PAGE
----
‘Car Hopping” teens stole dozens of cars, police say
KINGSPORT, Tenn. (WJHL) – A massive investigation into a string of car thefts in the area has netted several juvenile suspects and over half a million dollars being recovered, according to a Kingsport Police Department (KPD) announcement.
According to a press release from KPD, nearly 50 vehicles in the region were stolen and 120 vehicles were broken into from July 1 to August 11.
In response to the thefts, KPD began assembling a coalition of investigators from local agencies like the Johnson City Police Department, Mount Carmel Police Department and Sullivan County Sheriff’s Office as well as state and federal agencies like the TBI and FBI.
After hundreds of work hours across several organizations, the release stated there were two independent rings of auto thieves operating in the Tri-Cities and that most of the thefts could be linked back to the groups.
“In all, eight total suspects have been identified,” the release reads. “Seven of whom are juveniles between the ages of 13 and 15. The sole adult suspect just turned 18 years of age.”
Charges for the alleged suspects were still pending on Thursday, but the release stated that charges of motor vehicle theft, auto burglary, vandalism and possession of stolen firearms can be expected.
As a result of the investigation, the KPD release said that over 100 different cases were cleared with $527,500 in stolen cars and firearms being recovered. Police also recovered a total of 33 stolen vehicles.
“While several agencies and individuals played significant roles in this investigation,” said KPD chief Dale Phipps. “I want to specifically recognize Detective Robbie Mills and Detective Jason Powers of the K.P.D. Criminal Investigations Division for their personal contributions to this case. Their hard work and tireless dedication is noticed and appreciated.”
The release went on to add that none of the cars broken into during any of the investigated cases were locked at the time of the theft, and vehicles that were stolen either had a key inside or nearby.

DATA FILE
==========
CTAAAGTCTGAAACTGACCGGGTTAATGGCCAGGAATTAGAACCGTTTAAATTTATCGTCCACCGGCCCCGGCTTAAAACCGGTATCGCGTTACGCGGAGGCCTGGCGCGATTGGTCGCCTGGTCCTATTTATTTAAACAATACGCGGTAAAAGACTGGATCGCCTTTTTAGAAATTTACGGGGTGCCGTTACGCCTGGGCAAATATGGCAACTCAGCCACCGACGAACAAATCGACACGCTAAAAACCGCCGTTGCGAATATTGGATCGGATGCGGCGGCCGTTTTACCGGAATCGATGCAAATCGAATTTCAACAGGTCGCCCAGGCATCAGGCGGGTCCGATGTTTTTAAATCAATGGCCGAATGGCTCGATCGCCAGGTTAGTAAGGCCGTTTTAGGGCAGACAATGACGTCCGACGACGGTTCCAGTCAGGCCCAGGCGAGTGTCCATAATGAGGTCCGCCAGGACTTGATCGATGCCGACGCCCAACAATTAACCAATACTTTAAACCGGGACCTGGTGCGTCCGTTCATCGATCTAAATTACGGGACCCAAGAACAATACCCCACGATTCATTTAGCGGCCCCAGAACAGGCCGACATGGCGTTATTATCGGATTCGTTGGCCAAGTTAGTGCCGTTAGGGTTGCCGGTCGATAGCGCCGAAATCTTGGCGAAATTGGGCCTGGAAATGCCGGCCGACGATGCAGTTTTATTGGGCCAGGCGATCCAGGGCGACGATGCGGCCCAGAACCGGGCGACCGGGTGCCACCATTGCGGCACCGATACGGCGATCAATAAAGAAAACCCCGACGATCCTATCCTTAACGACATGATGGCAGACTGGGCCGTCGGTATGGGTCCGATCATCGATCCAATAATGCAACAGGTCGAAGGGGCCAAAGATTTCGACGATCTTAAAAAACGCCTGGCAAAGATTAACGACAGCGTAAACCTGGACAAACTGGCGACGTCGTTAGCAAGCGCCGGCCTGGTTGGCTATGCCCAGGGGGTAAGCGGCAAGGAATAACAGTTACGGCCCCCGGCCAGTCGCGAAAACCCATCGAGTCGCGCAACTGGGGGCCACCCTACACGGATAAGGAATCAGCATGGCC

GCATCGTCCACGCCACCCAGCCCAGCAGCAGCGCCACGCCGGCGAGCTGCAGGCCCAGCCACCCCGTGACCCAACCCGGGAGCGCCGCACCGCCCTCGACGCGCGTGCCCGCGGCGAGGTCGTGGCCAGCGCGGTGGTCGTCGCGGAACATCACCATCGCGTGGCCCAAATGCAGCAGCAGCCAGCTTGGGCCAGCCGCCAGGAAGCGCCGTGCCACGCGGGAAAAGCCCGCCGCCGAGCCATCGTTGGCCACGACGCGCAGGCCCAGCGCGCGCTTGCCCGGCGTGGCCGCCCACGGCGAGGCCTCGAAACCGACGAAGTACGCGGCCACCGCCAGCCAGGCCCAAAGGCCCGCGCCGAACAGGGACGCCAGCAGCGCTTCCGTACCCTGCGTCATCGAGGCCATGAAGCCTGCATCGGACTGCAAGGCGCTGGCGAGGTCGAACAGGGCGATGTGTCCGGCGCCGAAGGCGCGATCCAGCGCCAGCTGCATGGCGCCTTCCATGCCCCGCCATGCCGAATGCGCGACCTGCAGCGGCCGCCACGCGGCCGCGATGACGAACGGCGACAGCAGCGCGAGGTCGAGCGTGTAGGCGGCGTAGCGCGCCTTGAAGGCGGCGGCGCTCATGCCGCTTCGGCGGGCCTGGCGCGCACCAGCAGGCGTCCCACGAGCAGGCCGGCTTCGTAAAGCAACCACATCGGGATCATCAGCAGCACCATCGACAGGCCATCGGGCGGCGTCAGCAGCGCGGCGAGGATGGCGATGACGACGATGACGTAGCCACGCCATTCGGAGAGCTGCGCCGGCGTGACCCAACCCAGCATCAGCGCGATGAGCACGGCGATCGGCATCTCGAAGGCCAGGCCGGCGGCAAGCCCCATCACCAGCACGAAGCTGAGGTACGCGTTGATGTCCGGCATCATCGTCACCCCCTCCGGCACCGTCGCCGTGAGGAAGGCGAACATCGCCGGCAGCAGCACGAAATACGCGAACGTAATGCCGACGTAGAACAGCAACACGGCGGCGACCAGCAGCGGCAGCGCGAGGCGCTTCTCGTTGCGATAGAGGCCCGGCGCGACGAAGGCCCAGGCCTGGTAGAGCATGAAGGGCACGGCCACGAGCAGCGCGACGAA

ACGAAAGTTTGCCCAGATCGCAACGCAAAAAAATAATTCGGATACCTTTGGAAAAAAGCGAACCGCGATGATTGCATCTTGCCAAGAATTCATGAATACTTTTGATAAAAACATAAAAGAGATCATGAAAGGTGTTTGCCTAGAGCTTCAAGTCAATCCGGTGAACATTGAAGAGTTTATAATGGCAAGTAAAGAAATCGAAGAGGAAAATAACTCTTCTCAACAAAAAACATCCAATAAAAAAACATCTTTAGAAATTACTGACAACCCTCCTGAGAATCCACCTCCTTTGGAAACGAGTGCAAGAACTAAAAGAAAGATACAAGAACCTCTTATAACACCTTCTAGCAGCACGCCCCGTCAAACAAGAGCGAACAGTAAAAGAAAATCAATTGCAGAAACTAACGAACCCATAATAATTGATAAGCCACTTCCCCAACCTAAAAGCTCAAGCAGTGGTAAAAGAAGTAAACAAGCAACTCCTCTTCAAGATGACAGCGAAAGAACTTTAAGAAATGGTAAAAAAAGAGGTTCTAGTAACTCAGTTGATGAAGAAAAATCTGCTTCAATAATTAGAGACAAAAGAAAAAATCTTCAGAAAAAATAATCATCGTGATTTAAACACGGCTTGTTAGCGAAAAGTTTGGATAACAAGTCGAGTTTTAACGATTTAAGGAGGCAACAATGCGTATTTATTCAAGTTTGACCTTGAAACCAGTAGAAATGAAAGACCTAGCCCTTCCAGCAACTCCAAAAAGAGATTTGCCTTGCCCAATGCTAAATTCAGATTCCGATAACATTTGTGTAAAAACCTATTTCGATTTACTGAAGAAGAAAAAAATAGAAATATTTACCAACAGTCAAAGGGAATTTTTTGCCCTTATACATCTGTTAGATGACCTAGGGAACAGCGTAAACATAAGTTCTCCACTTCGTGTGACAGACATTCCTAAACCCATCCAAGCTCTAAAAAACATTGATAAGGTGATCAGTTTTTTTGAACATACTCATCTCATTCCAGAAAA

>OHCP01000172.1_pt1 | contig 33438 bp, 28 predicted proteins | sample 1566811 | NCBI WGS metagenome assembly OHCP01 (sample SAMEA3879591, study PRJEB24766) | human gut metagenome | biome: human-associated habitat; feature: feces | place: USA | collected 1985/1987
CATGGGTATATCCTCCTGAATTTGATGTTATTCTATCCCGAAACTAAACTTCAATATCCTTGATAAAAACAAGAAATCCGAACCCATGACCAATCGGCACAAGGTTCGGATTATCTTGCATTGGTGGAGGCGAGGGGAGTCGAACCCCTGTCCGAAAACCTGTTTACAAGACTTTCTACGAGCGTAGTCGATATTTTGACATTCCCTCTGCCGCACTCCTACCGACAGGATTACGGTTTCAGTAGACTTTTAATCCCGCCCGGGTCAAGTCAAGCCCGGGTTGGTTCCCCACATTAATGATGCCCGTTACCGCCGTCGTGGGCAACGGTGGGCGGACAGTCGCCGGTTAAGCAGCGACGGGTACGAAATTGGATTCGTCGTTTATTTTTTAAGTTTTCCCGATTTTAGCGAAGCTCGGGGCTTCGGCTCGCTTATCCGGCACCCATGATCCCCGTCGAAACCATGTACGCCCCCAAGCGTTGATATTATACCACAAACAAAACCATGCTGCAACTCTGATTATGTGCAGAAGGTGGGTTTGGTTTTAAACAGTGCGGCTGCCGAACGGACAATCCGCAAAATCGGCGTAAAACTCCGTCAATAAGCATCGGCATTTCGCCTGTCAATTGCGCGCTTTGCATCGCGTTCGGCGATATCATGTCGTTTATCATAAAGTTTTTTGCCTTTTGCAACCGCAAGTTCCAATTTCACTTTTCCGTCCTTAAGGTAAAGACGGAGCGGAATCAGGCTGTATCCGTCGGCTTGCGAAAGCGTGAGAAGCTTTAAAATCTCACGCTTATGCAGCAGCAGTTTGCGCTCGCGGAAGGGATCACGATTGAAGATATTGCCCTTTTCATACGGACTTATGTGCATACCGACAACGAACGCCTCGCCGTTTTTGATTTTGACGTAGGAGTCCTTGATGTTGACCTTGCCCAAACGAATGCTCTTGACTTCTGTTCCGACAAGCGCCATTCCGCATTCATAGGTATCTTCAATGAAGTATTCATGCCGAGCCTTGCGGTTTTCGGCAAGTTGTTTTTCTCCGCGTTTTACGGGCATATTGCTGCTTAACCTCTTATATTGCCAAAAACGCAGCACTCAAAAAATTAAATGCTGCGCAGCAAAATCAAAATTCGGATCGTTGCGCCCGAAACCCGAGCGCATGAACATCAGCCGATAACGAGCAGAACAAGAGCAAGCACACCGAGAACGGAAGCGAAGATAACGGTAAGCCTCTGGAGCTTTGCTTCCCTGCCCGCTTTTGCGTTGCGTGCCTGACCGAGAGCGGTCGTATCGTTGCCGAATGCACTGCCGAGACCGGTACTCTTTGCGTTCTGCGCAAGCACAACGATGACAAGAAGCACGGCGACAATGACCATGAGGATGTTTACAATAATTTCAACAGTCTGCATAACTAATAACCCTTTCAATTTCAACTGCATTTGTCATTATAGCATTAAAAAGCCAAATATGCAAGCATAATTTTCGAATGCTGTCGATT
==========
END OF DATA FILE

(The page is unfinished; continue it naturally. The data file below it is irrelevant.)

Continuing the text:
In a technique the KPD called “Car Hopping,” the suspects allegedly stepped from car to car in parking lots while testing door handles to check for unlocked cars. Those that were unlocked were burglarized, and those with keys accessible were stolen.
Sean White, a resident of the White City neighborhood in Kingsport, reported the teens tried to open his car on three occasions. He captured one individual on a security camera.
“The security cameras caught them coming and trying to get into the car, and then they would check for a minute when they saw the car was locked. Then they would turn around and leave and join their friends,” White said.
White’s vehicle was locked and nothing was stolen, but a neighbor reported a stolen phone.
“Between 2 and 3 am, one night my wife was woken up and caught kids going from house to house trying to break in,” White said.
Kingsport Police PIO Tom Patton said juveniles engaging in car theft is not a new trend, but this spree has been one of the most severe.
“We’ve seen surges like this, and we’ve surges like this involving juveniles, but this is probably the highest magnitude at any one time that we’ve seen, and it’s so easily preventable,” Patton said.
Patton said the “car hopping” required no use of technology to open up vehicles. He said the teens were only looking for unlocked cars.
“These criminals are not using any high-tech gadgetry. They’re not picking locks. They’re not hot-wiring cars. They’re simply going around looking for unlocked cars,” Patton said.
He said most of the thefts were confined to subdivision neighborhoods.
“Many folks who live around here realize that it is a relatively safe area and a relatively low-crime area, and so these criminals are taking advantage of people’s complacency,” Patton said.
Patton urged residents to lock their cars to prevent theft, but also to take special care when stowing firearms in vehicles.
“We should never leave it in the car unlocked and we should certainly never leave it in the car overnight,” Patton said. “Doing so has allowed juveniles to get their hands on firearms.”
White hoped the attempted thefts would be over with now eight individuals identified.
“I would think that would be a deterrent for other children or adolescents who are thinking about committing these crimes,” White said.
Patton said the investigation into the thefts is ongoing and more individuals and charges may be added.